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A Simple Guide to Using Herbs

In ancient times humans discovered the healing properties of a plant by observing how the plant lived in its natural habitat: the colors, shape, and the texture of the plant, and its pattern of growth. These told the stories of the difficulties the plant had encountered in its development and the way these challenges had been overcome. The people related this to the human body and realized that the body, with its different functions and internal environment, represented the plant within us. When the body was stressed beyond its capacity for self-restoration, the plant that had learned to deal with the same kind of stress could “teach” the body how to balance itself. An example of this would be the aloe vera plant that has learned to adapt to a hot, dry climate by retaining moisture. Aloe vera gel has been used to moisturize dry skin and to heal burns.

Throughout time, herbal wisdom has been carried forward through the native traditions, folklore, and midwifery. Today, one can find several books and classes on medicinal herbs. Still, with all of the resources now available to us for learning about herbs, many people become overwhelmed and don’t know where to begin.

When I first started learning about herbs, I quickly realized that with hundreds of herbs to choose form, I needed to find a simple way of looking at the different kinds of herbs so that I could start using them with confidence. I was delighted to find that herbs could be classified into five basic groups, with each group having different and distinct action on the body.

Aromatic Herbs: The healing properties of these herbs are due to the volatile oils that give many of them a pleasing or strong scent. Aromatic herbs stimulate action and get things moving. They can transform degeneration into regeneration. Ginger stimulates digestion and eases nausea. Peppermint soothes the stomach and fennel helps with gas. Garlic is a powerful infection fighter, helps rid the body of parasites, and aids the respiratory and circulatory system. Capsicum (red pepper) stops bleeding on contact and balances blood pressure. Chamomile and valerian are wonderful for stress as they calm and relax the body and mind. Aromatic herbs represent fire element.

Mucilaginous Herbs: These herbs contain polysaccharides which give them a slippery texture and mild taste. They also swell in water. Mucilaginous herbs are soothing and cooing and are often used topically. Aloe vera can be used both on the skin and internally to heal an ulcer or colitis. Used as a poultice, comfrey assists in would healing and is a great bone knitter. Psyllium hulls or seeds add fiber to the diet and help to cleanse the colon of toxic waste. Slippery elm has long been used as a remedy for diarrhea. These herbs represent the water element.

Bitter Herbs: Alkaloids, saponins and phenols give these herbs properties that loosen, soften, dissolve and liquefy impurities an toxic material form the body. Laxative herbs such as cascara sagrada and senna, and diuretic herbs such as dandelion, juniper berries, and consult fall into this category. Golden seal and Echinacea are nature’s antibiotics, with golden seal also having the ability to lower blood sugar. White willow bark is a natural pain reliever and is what aspirin was derived from (without the toxic side effects aspirin has, such as stomach bleeding). Bitter herbs represent the earth element.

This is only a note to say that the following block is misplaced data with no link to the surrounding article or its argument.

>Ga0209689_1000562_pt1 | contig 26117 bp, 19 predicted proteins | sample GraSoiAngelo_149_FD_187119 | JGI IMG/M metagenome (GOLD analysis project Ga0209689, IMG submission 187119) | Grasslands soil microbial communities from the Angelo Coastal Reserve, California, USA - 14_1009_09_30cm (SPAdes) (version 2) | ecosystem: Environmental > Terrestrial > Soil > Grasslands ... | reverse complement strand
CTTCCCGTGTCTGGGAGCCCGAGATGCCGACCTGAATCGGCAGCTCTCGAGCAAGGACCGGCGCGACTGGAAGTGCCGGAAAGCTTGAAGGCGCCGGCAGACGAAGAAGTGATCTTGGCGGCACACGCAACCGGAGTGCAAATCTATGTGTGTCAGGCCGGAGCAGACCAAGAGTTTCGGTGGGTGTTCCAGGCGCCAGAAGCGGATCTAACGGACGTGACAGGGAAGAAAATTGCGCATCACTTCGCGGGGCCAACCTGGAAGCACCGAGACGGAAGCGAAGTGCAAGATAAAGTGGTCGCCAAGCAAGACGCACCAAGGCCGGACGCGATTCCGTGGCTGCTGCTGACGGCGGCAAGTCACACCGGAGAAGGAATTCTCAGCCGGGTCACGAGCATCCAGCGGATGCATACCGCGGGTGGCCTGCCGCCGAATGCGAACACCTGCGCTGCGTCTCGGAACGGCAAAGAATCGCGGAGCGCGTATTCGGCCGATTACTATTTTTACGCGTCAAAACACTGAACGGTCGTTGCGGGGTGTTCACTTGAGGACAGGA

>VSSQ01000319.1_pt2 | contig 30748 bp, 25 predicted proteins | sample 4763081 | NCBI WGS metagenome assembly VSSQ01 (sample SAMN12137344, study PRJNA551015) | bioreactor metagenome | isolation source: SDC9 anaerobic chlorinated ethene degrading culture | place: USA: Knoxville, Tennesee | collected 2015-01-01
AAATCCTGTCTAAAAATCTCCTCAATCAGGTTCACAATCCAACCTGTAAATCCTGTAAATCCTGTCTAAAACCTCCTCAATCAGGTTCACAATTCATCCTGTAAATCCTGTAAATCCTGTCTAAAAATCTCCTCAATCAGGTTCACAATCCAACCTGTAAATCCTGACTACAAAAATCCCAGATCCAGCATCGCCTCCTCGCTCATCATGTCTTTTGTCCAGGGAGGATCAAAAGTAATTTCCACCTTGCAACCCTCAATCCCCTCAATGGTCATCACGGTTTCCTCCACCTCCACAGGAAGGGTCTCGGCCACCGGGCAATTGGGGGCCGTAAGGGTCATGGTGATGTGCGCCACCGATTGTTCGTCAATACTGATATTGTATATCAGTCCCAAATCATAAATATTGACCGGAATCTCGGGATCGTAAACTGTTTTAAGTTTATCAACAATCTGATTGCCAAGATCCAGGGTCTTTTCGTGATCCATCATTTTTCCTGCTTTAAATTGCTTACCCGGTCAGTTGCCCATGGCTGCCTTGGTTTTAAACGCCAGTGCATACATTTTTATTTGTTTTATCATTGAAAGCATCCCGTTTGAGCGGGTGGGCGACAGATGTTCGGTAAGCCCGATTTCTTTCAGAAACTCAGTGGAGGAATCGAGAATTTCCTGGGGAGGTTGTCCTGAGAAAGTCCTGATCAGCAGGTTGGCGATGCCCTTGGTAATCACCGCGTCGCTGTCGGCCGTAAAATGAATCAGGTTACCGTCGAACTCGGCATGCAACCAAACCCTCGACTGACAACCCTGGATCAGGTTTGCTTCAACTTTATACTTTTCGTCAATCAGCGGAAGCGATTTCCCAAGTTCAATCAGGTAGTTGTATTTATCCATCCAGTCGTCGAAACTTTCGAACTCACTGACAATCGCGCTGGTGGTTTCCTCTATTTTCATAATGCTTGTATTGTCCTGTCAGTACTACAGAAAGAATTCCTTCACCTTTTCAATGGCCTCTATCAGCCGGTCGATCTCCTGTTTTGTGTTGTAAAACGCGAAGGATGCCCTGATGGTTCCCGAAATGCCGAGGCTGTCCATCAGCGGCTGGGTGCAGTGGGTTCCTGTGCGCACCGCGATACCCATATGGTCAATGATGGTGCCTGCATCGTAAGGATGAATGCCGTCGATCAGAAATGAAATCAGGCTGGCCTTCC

Astringent Herbs: Tannic acids in astringent herbs give these plans the ability to tighten and tone loose, spongy tissue and to stop bleeding. White oak bark and butcher’s broom strengthen blood vessels and hare helpful for varicose veins and hemorrhoids. Bayberry root bark has the ability to stop hemorrhaging. Red raspberry leaves are a wonderful women’s tonic, as they tone the uterus and can prevent miscarriage. Black cohosh is a source of natural estrogen, and eyebright strengthens the eyes. Pau D’Arco is a anti-fungal and helps shrinks tumors. Astringent herbs represent the air element.

Nutritive Herbs: These herbs owe their names to the nutritive values they provide to the diet. They are true foods and exert some mild medicinal effects. They provide the protein, carbohydrates, fats, vitamins and minerals necessary for good nutrition. Alfalfa is a great balancer for the glands as its roots go several feet deep into the soil to absorb minerals. Rose hips is one of the richest sources of Vitamin C. Blue green algae, the basic food on the food chain, contains all nutrients. Broccoli, cabbage, and cauliflower have anti-cancer properties. Stevia is 300 times sweeter than sugar and enhances the immune system.

One of the best ways to get to know herbs is to start with common garden herbs or even herbs that some would call weeds. Often the herbs that we need the most are growing right in our backyards. Many herbalists believe that herbs that are indigenous to your local area will be most effective because they share the same space and harmonize best with your energy.

Learning to forage for edible plants in the wild is a valuable skill. When wildcrafting herbs, however, it is important to be able to accurately identify a plant because many medicinal or food herbs look very much like some poisonous plants. In nature, a poisonous plant will almost always have its antidote growing nearby. Two of my favorite books for identifying and using herbs are Peterson’s Field Guide to Edible Wild Plants by Steven Foster and James Duke, and The How To Herb Book, by Velma Keith and Monteen Gordon. Given these tools and some experience, learning to heal with herbs can be enjoyable and rewarding.

 

By | 2014-09-01T12:07:50+00:00 August 24th, 2014|Article|0 Comments